General Motors is seeking more local suppliers for its southeast Asia operations to ensure production is naturally hedged as it seeks to make further inroads in the region, the head of GM’s Southeast Asia division said.
GM is the latest of global manufacturer seeking to beef up its presence in southeast Asia, lured by an expanding middle class in a region with nearly 600m people and a combined gross domestic product of $1.7 trillion against a backdrop of sluggish European and US markets.
“Asean is in growth mode, (our market share) has increased from 1.2% last year to 1.8% year to date. As we develop and as the market continues to show increasing wealth, we’ll be on our way (to reach) 10% market share in the not too distant future,” Martin Apfel, GM’s president for Southeast Asia, told Dow Jones Newswires in an interview.
Asean – a group that includes Singapore, Indonesia, Myanmar, Cambodia, Malaysia, Laos, The Philippines, Thailand, Vietnam and Brunei – is pushing for economic integration, including the lowering of tariffs and other barriers for auto exports.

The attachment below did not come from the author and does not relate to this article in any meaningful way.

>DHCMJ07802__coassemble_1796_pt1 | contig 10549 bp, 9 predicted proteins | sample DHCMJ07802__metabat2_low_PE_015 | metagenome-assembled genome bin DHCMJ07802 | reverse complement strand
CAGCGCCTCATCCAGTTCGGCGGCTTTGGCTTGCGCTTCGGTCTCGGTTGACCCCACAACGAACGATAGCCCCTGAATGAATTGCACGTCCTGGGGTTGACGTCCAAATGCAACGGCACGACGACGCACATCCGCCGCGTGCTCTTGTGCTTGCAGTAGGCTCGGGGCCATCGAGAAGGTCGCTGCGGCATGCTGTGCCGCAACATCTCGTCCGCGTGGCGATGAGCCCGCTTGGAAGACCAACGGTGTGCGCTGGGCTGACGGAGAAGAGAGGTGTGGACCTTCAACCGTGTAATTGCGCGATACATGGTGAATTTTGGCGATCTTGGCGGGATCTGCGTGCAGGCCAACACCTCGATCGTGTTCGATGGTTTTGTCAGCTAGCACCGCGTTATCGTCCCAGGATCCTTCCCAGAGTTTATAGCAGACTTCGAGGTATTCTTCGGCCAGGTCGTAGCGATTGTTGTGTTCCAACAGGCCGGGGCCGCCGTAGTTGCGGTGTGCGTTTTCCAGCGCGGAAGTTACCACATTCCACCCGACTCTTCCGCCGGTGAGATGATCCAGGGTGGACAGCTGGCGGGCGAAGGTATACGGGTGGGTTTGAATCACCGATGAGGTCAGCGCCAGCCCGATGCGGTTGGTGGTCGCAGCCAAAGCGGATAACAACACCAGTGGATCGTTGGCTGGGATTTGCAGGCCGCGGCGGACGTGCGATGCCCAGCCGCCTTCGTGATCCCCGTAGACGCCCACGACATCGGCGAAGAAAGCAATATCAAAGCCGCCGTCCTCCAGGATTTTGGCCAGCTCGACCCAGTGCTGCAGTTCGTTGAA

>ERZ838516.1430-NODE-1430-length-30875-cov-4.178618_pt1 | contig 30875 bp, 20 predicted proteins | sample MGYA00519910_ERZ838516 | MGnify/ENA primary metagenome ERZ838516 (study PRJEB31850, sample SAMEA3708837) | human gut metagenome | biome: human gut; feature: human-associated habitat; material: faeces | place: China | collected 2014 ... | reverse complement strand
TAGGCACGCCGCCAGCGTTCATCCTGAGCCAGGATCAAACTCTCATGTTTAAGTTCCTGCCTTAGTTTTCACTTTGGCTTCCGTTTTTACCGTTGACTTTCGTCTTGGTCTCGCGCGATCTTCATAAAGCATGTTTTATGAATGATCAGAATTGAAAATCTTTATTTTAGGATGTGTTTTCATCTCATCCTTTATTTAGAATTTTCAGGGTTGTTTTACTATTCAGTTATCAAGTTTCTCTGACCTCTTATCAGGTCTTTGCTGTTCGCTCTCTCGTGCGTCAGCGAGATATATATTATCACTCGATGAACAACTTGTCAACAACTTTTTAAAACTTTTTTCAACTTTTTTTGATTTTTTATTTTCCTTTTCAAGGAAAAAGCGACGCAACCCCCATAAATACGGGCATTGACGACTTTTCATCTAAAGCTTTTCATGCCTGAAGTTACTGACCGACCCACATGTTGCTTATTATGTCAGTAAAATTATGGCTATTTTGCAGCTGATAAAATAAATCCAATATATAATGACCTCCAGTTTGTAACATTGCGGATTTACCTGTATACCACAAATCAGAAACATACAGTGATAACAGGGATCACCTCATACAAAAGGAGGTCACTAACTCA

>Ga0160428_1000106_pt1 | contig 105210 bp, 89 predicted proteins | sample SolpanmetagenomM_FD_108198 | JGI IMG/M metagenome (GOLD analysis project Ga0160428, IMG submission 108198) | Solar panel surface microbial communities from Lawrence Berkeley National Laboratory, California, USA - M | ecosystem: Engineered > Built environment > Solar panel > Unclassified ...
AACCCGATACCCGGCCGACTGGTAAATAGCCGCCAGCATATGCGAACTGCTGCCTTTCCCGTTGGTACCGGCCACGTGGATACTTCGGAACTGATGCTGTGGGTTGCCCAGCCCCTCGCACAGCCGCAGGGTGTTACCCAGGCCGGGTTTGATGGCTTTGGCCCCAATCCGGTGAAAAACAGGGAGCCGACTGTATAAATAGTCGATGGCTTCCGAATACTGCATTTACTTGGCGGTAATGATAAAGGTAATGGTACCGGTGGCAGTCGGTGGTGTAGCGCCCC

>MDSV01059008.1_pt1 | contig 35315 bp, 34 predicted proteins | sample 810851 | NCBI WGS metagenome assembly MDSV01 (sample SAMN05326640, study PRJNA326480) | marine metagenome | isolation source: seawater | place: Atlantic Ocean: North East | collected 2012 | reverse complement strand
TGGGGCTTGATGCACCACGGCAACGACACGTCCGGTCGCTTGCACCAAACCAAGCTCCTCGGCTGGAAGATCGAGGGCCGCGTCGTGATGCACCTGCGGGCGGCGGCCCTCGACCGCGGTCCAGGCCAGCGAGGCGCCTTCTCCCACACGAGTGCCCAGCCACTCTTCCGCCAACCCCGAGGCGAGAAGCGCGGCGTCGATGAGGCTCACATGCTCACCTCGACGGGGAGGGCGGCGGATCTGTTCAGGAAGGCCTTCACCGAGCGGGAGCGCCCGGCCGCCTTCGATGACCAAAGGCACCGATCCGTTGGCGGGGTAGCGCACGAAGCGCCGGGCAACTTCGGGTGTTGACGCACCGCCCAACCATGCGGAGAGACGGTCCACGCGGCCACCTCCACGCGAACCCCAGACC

In the past decades, much of the region’s auto investment has flowed to Thailand, lured by relatively reliable infrastructure and numerous government incentives.
But Indonesia has become more attractive in recent years because of its giant domestic market of more than 240m people and as high commodity prices boost income in the resource-rich archipelago.
“If you look the market economics, market dynamics and look at demographics, you multiply those three things, and it spells prosperity…we still like Thailand but growth trajectory is always in favor of Indonesia,” said Apfel.
“Our strategy is to build where we sell and localised (components) sourcing and be naturally hedged…we’ll work with some of our global suppliers who have operations here, but we’ll also work with local, 100% Indonesian suppliers like how we’re tapping and increasing local, 100% Thailand suppliers.”
GM unveiled Friday its $150m investment in Indonesia to build a plant with 40,000 units of annual capacity. It expects to start production of a seven-seat van by 2013. Chief Executive of GM Indonesia Marcos Purty added it may introduce GM trucks to the country in “late 2011 or early 2012.”
GM sold 2,500 units in Indonesia in the first half, up 18% from a year ago. Its sales jumped 72% to 4,500 units in 2010, representing 0.6% market share.